CHRISTMAS WITHOUT the swine? Not in Jose's world.

Although he was born in Chicago, "Iron Chef" and restaurateur Jose Garces is a product of his parents' Ecuadorean roots.

While other families were passing the Pillsbury dinner rolls and carving the holiday Butterball turkey, his clan reveled in roasted leg of pork with sides like black beans and roasted hominy salad. In his family, like those of millions of other newly minted Americans, embracing a new home came with a heaping helping of old homeland comfort food on the side.

"It just isn't Christmas without slow-roasted pork," said the chef, who rose to the challenge of crafting a Latin-accented holiday feast for the Daily News, drawn from his latest cookbook, The Latin Road Home: Savoring the Foods of Ecuador, Spain, Cuba, Mexico, and Peru ($35, Lake Isle Press). In the book, Garces mines his gastronomic journey, dedicating each chapter to a place that greatly influenced his style.

First, there's Ecuador, with traditional recipes of his childhood that he prepared alongside his mother and grandmother in the family kitchen.

Then it's on to Spain, where he studied after graduating from culinary school, and Cuba, the birthplace of his wife Dr. Beatriz Garces and her family, where his professional and personal paths intersect.

Next, Garces delves into Mexico, the inspiration for Distrito, one of his most popular restaurant concepts, and finally Peru, which he considers a gastronomic capital that is at once new and comforting. It's also the inspiration for Chifa, his eatery on Chestnut Street.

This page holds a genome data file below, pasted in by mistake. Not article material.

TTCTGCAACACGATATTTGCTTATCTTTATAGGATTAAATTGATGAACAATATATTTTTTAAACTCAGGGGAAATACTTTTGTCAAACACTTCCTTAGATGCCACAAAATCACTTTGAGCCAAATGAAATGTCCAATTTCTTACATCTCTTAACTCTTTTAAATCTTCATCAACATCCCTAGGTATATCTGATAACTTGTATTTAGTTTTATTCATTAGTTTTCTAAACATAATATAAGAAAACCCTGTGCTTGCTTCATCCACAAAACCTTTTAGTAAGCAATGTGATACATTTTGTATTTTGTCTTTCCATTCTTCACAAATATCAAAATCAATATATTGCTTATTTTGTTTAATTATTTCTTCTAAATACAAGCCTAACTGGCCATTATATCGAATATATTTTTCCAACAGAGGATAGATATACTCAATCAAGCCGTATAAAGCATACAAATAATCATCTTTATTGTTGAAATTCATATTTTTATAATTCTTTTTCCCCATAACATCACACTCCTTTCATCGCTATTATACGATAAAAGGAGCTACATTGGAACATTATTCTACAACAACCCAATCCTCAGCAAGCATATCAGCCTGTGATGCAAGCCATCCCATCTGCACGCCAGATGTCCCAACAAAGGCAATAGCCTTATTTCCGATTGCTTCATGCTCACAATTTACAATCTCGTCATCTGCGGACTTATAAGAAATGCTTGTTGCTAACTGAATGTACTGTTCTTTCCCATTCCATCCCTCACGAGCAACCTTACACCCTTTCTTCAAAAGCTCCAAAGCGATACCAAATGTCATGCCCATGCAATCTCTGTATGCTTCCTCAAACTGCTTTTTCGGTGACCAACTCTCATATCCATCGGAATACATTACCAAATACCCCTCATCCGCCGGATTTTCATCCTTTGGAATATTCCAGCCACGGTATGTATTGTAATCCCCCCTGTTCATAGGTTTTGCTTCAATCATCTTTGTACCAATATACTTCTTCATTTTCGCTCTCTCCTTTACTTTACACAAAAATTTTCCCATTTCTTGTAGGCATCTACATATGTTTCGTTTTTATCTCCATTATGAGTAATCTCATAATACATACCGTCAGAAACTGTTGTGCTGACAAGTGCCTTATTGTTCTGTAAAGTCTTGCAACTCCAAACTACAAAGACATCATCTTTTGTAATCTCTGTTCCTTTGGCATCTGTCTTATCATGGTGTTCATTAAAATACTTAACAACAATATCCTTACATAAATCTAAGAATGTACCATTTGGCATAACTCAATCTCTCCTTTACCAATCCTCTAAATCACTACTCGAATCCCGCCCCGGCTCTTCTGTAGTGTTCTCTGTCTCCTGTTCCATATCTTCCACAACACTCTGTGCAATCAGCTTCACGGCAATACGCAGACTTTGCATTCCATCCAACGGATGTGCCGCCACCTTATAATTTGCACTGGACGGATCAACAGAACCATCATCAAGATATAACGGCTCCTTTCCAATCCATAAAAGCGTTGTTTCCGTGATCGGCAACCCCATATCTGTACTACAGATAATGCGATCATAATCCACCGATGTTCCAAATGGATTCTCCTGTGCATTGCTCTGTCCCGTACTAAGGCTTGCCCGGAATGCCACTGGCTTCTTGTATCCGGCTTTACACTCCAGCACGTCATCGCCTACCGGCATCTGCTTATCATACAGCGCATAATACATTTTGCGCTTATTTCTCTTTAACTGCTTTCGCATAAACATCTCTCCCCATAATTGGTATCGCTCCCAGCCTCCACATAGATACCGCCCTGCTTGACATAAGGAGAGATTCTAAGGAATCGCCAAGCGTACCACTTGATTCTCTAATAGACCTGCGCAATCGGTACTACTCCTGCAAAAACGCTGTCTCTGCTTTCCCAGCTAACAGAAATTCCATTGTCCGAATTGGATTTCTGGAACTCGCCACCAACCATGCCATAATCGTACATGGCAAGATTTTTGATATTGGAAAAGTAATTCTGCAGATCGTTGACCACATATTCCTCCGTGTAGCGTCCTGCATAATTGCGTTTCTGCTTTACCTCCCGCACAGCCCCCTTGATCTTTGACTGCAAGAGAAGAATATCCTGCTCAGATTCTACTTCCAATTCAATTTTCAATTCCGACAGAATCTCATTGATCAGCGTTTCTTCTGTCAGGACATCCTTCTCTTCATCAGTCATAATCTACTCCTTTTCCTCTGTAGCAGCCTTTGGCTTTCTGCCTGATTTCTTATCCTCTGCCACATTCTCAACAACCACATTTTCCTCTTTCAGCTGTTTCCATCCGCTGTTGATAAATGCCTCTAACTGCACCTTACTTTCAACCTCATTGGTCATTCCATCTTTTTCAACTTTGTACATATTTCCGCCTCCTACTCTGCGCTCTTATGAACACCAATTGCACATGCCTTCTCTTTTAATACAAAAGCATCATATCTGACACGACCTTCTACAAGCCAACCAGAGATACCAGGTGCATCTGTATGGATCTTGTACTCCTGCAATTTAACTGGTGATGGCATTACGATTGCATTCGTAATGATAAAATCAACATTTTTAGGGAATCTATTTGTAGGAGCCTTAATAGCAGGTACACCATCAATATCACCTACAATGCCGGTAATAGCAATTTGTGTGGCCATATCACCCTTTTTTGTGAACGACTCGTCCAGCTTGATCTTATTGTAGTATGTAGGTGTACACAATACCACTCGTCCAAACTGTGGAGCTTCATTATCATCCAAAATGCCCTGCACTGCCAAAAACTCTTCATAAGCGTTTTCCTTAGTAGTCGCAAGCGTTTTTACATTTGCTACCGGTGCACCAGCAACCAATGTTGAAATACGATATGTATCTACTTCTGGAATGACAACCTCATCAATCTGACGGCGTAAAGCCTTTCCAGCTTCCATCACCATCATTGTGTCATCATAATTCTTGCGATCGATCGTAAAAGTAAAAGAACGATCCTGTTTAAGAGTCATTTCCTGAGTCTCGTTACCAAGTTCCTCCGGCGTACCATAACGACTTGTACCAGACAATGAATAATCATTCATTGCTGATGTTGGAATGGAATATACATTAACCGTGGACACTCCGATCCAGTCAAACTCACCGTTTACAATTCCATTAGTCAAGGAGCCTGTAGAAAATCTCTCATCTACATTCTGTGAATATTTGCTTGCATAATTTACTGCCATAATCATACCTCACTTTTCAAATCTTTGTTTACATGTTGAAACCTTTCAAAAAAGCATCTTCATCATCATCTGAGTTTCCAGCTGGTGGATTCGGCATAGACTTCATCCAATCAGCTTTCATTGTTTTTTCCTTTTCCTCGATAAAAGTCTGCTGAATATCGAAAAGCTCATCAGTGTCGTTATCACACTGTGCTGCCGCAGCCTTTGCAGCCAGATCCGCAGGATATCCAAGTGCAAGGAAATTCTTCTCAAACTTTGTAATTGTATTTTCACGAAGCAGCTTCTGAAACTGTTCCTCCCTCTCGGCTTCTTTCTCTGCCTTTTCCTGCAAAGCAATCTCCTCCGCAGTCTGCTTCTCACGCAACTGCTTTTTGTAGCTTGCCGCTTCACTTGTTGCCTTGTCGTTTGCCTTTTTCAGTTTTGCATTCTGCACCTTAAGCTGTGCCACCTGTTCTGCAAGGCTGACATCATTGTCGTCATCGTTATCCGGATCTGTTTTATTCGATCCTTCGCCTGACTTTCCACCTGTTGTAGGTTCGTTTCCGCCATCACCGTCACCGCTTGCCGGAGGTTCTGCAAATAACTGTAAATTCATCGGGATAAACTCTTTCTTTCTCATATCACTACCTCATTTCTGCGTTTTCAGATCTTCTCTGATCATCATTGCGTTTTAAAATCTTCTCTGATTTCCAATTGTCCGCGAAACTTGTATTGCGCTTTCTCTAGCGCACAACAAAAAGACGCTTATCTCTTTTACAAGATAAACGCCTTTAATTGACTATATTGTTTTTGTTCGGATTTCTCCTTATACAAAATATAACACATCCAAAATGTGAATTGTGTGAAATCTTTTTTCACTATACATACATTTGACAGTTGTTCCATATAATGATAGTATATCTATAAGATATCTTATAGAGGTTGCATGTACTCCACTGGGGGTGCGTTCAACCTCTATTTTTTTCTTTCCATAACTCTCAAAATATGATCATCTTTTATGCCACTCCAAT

Garces, a challenger on "Iron Chef America" since 2008, created a holiday menu that reminds him of his own family table, influenced by his childhood in an immigrant household and melded with his wife's Cuban roots.

Where his parents would include a slow-roasted leg of pork, his wife's family won't settle for anything less than a whole suckling pig, always consumed on Christmas Eve. Garces remembers the year he took the family away to the Caribbean for the holidays and found himself in the grocery store looking for a decent pork shoulder, which he cooked with black beans and tostones.

"If my in-laws hadn't been with us, maybe we'd have had red snapper. But that just wasn't happening."

Usually, the big show around the Garces household is Christmas Eve, with Christmas Day reserved for leftover pork sandwiches, maybe pressed Cuban-style.

But if he had his druthers, this five-course, multinational feast would grace the Garces family's holiday table. Here's the mouthwatering menu plus a few recipes, with the Iron Chef's tips for preparation along the way.